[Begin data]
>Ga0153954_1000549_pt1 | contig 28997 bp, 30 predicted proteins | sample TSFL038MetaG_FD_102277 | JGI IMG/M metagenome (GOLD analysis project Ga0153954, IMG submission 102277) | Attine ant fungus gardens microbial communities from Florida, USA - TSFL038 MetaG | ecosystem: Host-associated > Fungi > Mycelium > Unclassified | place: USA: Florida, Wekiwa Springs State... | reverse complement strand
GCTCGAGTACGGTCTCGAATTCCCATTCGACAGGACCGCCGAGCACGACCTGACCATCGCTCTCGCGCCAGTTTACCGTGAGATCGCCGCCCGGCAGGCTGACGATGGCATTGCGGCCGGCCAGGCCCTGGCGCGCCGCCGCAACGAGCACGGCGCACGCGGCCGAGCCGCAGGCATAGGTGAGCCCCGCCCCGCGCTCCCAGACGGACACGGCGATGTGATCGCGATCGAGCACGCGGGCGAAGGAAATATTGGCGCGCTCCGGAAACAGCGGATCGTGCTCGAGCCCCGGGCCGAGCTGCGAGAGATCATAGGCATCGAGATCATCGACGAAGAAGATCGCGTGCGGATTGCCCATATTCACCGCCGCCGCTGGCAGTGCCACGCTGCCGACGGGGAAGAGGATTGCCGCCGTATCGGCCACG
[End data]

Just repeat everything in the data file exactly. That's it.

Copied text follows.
>Ga0153954_1000549_pt1 | contig 28997 bp, 30 predicted proteins | sample TSFL038MetaG_FD_102277 | JGI IMG/M metagenome (GOLD analysis project Ga0153954, IMG submission 102277) | Attine ant fungus gardens microbial communities from Florida, USA - TSFL038 MetaG | ecosystem: Host-associated > Fungi > Mycelium > Unclassified | place: USA: Florida, Wekiwa Springs State... | reverse complement strand
GCTCGAGTACGGTCTCGAATTCCCATTCGACAGGACCGCCGAGCACGACCTGACCATCGCTCTCGCGCCAGTTTACCGTGAGATCGCCGCCCGGCAGGCTGACGATGGCATTGCGGCCGGCCAGGCCCTGGCGCGCCGCCGCAACGAGCACGGCGCACGCGGCCGAGCCGCAGGCATAGGTGAGCCCCGCCCCGCGCTCCCAGACGGACACGGCGATGTGATCGCGATCGAGCACGCGGGCGAAGGAAATATTGGCGCGCTCCGGAAACAGCGGATCGTGCTCGAGCCCCGGGCCGAGCTGCGAGAGATCATAGGCATCGAGATCATCGACGAAGAAGATCGCGTGCGGATTGCCCATATTCACCGCCGCCGCTGGCAGTGCCACGCTGCCGACGGGGAAGAGGATTGCCGCCGTATCGGCCACG